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The Silent Movie Theatre in 2010. It had been operated by Cinefamily since 2007. Thanks to Don Solosan of the Los Angeles Historic Theatre Foundation for his photo.
The news: The organization is being dissolved. In the November 14, 2017 L.A. Times article "Following scandal and investigation, Cinefamily to shut down permanently," Mark Olson discussed the conclusion of the sexual abuse saga. The building has been owned since 2006 by brothers Dan and Sammy Harkham who were also involved in the founding of Cinefamily. They say they'll renovate the space and keep it an exhibition venue. It's unknown if they'll operate it themselves or look for a partner.
The theatre closed in August 2017 in the wake of allegations of harassment and mistreatment of staff. LAist had an August 22 story about the problems and about Hadrian Belove leaving the organization that he had founded in 2007. Board member Shadie Elnashai also resigned. "Cinefamily suspends all activities..." was the August 27 story from Variety. There were also followup stories in the L.A. Times and Hollywood Reporter. Jennifer Swann had a September 18 story for L.A. weekly: "A Sexual Harassment Scandal Imploded Cinefamily: Can it be Saved?"
Phone: 323-655-2510 Website: www.cinefamily.org
Opened: February 1942 by John Hampton and his wife Dorothy as a venue for silent films. Hampton had been collecting silents since he was a boy in Oklahoma. In 1940 he and his wife moved to L.A. and bought the lot on which to build their theatre.
Dorothy sold the tickets and the candy bars, John ran the booth. They lived in an apartment above the theatre. With gradually dwindling audiences over the years, they closed the theatre in 1980. John Hampton died in 1990.
A pre-opening view. The photo appears on the Water and Power Associates Museum page Early L.A. City Views (1925+) page 3. It's also on their Early L.A. Buildings (1925+) page 4. It's from Marc Wanamaker's Bison Archives.
Film buff (and friend of the Hamptons) Laurence Austin reopened the venue in 1991. Among his improvements was bringing in a live organist for the films. Austin was shot and killed at the theatre in 1997. The crime involved Mr. Austin's partner (and projectionist) James Van Sickle and several accomplices.
The theatre was put on the market in 1998 and purchased by film enthusiast Charlie Lustman, who reopened it in 1999 with Chaplin's "Modern Times." His improvements included a new marquee, new screen and a cafe as well as a general redecorating.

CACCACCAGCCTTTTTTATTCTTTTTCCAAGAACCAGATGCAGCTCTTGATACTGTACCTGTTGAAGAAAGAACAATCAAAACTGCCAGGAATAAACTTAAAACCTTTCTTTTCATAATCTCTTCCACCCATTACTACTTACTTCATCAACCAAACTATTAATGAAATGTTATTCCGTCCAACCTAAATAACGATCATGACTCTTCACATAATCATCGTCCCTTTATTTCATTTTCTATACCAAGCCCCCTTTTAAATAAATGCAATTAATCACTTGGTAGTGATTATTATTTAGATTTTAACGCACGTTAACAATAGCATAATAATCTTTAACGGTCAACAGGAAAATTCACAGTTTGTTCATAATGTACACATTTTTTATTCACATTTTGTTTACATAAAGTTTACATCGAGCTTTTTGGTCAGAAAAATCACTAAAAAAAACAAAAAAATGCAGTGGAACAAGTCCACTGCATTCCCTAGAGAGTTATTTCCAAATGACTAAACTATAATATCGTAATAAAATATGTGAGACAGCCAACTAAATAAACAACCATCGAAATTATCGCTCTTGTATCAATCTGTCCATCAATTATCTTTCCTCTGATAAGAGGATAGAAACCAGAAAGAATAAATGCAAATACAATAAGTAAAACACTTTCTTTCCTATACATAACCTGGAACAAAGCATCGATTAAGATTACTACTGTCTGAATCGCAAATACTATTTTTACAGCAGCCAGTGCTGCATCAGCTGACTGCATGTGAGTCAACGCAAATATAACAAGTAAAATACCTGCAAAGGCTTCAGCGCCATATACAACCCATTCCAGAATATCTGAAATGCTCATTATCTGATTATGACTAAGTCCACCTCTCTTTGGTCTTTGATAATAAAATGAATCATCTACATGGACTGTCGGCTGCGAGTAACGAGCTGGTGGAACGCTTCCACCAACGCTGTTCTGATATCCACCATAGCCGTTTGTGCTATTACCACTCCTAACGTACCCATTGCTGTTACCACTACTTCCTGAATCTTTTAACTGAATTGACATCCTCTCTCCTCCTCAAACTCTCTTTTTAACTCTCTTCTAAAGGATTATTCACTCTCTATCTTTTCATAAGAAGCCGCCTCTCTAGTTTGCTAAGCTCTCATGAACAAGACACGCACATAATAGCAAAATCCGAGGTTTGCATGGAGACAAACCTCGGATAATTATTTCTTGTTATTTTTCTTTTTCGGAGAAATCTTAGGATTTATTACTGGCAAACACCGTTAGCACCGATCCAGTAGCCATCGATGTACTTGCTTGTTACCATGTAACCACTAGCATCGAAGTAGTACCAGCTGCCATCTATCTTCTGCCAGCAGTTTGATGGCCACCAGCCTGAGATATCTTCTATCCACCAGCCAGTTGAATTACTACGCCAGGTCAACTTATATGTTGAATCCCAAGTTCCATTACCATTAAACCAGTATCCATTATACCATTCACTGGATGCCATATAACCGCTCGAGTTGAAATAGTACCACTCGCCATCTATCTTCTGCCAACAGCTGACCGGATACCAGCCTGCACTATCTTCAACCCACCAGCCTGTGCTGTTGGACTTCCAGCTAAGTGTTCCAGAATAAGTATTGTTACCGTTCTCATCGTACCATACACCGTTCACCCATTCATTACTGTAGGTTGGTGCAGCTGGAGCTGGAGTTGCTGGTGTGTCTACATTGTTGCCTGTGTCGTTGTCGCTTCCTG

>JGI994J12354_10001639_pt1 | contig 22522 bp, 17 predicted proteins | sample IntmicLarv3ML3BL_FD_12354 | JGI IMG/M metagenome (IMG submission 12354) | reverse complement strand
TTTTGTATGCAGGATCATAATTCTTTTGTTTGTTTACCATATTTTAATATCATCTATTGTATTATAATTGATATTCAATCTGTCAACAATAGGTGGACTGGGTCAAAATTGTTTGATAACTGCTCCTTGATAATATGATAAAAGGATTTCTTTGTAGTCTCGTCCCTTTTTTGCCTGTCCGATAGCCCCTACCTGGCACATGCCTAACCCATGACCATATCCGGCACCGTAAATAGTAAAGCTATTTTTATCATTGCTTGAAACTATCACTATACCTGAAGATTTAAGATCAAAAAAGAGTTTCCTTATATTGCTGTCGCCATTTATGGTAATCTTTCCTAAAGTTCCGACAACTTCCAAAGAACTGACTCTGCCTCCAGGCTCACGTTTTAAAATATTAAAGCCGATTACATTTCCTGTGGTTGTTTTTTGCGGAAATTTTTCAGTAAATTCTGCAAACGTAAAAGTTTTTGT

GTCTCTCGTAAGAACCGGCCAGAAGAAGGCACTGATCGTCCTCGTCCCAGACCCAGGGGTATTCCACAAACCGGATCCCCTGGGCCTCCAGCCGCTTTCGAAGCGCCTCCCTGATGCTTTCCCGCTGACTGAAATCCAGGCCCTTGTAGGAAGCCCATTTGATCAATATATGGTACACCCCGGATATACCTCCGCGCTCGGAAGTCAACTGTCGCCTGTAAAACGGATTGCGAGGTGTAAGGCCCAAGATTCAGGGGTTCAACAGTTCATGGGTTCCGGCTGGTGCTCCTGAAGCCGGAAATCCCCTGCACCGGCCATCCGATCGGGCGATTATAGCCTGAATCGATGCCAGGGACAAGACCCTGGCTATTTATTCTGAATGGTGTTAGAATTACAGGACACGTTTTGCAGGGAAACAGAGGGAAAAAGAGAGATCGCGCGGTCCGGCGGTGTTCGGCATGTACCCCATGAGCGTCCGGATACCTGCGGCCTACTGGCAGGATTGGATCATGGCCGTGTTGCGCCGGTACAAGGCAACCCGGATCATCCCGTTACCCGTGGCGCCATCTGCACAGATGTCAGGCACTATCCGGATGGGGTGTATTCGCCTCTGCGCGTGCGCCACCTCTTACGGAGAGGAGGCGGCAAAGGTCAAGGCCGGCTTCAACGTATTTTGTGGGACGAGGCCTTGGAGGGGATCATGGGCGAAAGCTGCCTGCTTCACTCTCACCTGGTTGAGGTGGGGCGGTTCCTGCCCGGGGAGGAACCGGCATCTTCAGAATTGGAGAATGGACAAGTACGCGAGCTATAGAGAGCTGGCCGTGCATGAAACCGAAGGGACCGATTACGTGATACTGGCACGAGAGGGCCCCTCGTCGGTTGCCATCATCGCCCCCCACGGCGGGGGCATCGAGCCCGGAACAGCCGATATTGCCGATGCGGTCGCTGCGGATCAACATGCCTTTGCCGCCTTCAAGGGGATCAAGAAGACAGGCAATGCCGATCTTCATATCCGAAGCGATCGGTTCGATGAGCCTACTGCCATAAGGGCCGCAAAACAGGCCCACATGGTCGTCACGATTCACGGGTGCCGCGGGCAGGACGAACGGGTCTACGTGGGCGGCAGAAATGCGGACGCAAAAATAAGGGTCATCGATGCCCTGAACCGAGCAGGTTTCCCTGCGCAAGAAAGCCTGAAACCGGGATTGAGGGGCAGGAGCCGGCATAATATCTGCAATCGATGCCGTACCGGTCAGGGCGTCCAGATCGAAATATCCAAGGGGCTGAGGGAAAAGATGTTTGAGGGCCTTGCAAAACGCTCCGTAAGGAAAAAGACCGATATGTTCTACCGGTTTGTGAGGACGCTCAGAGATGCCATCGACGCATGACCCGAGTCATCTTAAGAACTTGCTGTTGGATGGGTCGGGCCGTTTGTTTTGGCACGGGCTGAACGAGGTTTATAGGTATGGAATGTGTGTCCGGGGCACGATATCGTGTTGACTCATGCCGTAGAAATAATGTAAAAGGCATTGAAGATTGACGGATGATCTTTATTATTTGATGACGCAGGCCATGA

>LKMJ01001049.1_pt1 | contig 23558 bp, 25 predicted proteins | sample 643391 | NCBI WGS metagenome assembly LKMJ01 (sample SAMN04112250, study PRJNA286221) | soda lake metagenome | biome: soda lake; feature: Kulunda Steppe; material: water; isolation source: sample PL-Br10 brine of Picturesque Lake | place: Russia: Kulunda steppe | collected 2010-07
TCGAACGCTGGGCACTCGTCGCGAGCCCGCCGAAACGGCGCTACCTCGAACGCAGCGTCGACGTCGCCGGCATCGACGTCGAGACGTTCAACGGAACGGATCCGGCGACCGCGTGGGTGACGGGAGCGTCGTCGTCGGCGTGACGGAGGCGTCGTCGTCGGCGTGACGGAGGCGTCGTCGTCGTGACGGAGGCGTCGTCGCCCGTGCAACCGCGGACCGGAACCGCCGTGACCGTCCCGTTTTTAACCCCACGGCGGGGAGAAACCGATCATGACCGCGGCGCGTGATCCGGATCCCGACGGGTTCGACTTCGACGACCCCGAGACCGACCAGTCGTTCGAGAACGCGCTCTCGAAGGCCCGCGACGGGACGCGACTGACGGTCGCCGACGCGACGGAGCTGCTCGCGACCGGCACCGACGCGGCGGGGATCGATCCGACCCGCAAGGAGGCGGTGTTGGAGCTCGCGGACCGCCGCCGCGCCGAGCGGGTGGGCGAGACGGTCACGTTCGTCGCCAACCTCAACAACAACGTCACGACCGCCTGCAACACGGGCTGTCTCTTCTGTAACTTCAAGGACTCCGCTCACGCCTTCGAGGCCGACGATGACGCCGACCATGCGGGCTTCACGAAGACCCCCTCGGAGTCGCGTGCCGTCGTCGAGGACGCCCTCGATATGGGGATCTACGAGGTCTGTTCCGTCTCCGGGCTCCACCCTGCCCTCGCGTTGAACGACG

The film end of the business was break-even at best and Lustman supplemented by building a clientele for private parties and other events. In 2006 he sold the business due to declining health.
Status: The theatre is closed and scheduled to be renovated. It's unknown who will operate it in the future. In 2006 the theatre was taken over by Dan and Sammy Harkham and Hadrian Belove of the organization Cinefamily. They reopened in 2007 as a venue for revivals and independent films. The organization was dissolved in 2017.
A look back at the rear of the house on the Time Out page about the Silent Movie Theatre. It's a Jakob Layman photo.
The screen end of the Silent Movie Theatre's auditorium. It's a Jakob Layman photo on the site Time Out.
Looking south on Fairfax from Melrose before the theatre's 1942 opening. The photo appears on the Water and Power Associates Museum page Early L.A. City Views (1925+) page 3. It's also on their Early L.A. Buildings (1925+) page 4. The photo is from Marc Wanamaker's Bison Archives.
The theatre in 1942. The photo was once a post on Vintage Los Angeles by Philip Mershon but it has now vanished from that Facebook page.
A 1980 look at the Silent Movie Theatre. It's a Herald Examiner photo in the Los Angeles Public Library collection.
A 1997 photo from the page about the Silent Movie Theatre on the website Seeing Stars.
The theatre's reopening in 1999 with "Modern Times." It's a photo that appeared on the now dead website Dead History project.
The theatre in 2000. It's a photo from the site Seeing Stars. See their Silent Movie Theatre page for some history of the venue.
A 2010 marquee detail by Don Solosan from the Los Angeles Historic Theatre Foundation. Thanks, Don! The LAHTF is actively involved in the study and preservation of the vintage theatres in the L.A. area. The group frequently supports events and offers tours of the buildings. www.lahtf.org | group Facebook page | official FB page
The Silent Movie Theatre is one of a number of revival venues discussed in Mark Olsen's 2017 L.A. Times article "A film festival every night: The new ecology of the old-movie scene in L.A." It's a photo by Lawrence K. Ho for the Times.
More Information: See the Cinema Treasures page on the Silent Movie Theatre. Living in Cinema had a 2007 story about the theatre's Cinefamily reopening. Cinema Tour has a page with a 2002 night view.
The L.A. Times had a story about the 2007 takeover by Cinefamily. Seeing Stars has a page about the theatre's history.
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